The summer between the first and second year was filled with freelance work (I wrote briefly for an online fashion publication called AMMO) and internships (I was a trend forecasting intern at Edelkoort Inc., and later took an internship in the costume department at the Museum of the City of New York), during which time I became ever-more secure about my decision to pursue a career as a researcher, teacher, and writer, although the internships themselves were wonderful experiences. Despite the friends I’d made and the opportunities I’d been given, I had become disillusioned with “the fashion industry” very quickly as I’d found it difficult to reconcile my academic interests with the business of fashion. However, I would not trade my missteps for anything. It was part of the experience of becoming a New Yorker, and I don’t think anyone would turn down an invitation or two to New York Fashion Week…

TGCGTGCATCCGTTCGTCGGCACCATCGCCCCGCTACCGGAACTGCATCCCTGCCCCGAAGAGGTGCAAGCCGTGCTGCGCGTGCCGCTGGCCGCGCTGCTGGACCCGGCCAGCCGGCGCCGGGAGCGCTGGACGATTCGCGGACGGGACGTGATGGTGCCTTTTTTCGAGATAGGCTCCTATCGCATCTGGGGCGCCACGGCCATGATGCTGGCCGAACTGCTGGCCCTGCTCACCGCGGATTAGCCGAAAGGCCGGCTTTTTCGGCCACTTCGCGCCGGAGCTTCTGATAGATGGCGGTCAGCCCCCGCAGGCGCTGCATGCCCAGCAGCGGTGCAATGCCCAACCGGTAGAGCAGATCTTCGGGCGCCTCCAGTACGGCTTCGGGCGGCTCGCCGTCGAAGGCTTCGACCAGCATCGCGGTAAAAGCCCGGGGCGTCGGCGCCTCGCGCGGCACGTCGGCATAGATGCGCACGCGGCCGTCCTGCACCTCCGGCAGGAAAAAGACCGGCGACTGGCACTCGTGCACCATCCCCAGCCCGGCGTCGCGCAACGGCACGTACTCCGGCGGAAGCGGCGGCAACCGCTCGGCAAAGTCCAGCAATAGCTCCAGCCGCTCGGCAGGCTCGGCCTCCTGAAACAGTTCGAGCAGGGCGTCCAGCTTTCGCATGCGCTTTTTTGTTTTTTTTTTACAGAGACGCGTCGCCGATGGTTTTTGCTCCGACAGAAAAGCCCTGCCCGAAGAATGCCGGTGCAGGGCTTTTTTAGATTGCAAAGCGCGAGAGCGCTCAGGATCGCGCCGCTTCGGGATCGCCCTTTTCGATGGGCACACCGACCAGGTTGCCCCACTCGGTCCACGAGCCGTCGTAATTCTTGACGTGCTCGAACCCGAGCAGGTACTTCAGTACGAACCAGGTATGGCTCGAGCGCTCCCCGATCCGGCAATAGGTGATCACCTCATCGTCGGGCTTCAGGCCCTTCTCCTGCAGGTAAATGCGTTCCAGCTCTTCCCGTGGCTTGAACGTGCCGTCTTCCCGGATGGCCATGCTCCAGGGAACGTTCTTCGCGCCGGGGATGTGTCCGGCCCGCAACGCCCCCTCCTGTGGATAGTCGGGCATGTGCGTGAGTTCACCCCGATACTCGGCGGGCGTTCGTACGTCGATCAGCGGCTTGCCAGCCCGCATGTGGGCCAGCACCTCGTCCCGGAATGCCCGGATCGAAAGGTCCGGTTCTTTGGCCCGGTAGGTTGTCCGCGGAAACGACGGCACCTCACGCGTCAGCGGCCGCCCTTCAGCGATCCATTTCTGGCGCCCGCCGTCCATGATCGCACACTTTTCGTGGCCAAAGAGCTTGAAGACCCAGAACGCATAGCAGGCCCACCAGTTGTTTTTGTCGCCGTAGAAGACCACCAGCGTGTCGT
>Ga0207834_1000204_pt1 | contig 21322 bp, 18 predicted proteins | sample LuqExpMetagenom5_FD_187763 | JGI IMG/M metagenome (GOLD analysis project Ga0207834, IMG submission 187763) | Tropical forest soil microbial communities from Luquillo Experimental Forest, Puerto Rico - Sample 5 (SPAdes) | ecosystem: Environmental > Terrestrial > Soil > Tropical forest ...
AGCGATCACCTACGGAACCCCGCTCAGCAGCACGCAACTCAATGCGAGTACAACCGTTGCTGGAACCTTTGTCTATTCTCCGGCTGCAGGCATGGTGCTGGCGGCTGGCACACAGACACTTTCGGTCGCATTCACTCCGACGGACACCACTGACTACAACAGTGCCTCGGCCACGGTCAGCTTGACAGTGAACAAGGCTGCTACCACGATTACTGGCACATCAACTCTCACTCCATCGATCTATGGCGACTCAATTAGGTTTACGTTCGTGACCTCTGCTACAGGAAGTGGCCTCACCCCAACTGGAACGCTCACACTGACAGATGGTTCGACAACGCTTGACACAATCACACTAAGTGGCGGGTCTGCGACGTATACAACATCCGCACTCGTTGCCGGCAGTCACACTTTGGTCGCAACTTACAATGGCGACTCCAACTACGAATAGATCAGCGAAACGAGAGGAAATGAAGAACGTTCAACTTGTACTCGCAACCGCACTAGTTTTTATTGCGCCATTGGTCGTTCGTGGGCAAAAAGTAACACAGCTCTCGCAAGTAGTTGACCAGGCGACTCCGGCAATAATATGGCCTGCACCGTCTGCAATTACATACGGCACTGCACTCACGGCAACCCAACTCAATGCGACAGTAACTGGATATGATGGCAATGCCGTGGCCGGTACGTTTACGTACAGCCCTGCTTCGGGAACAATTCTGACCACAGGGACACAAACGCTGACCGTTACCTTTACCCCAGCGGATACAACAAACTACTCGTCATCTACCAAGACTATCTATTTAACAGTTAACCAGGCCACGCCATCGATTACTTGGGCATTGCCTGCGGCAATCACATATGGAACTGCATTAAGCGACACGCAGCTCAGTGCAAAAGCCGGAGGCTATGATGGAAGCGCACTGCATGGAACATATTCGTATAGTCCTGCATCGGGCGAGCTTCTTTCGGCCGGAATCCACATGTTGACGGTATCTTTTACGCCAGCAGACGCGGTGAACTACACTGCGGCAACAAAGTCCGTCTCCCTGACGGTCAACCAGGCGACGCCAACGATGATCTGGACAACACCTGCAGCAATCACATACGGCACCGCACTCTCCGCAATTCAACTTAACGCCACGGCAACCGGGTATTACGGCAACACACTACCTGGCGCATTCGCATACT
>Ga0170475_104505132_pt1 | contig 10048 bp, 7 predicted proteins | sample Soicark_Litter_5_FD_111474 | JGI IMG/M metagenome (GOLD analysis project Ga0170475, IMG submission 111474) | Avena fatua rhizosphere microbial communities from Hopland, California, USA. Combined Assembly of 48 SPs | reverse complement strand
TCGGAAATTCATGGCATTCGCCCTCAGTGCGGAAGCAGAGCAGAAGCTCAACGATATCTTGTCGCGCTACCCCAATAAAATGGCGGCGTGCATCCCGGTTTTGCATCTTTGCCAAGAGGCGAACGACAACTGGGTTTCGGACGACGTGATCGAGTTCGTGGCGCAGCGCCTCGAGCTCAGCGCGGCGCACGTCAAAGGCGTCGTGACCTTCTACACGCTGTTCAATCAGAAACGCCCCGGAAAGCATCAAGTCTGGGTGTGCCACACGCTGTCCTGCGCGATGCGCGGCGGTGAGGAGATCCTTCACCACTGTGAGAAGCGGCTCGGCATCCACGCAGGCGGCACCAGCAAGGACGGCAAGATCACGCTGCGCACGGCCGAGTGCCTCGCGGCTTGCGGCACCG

During my time in the MA Fashion Studies program, I really connected with Anne Hollander and Joanne Entwistle’s respective work on the fashioned body. For my cumulative thesis, I wrote about the challenges plus-size women encounter in their daily dress practices, employing Entwistle’s theories of dress as a situated bodily practice. Adopting Sophie Woodward’s methodology of collecting sartorial biographies, my research also let me enter the lives and closets of some really incredible New York women, if only briefly.

I also took advantage of any opportunity that came my way to work as a teaching assistant (first for Introduction to Design Studies and Introduction to Modern Art, and later, History of Fashion), which segued into part-time work as an adjunct faculty member after graduation (during which time I taught a section of Introduction to Design Studies, several sections of Perspectives in World Art and Design, and an undergraduate elective on the supermodel).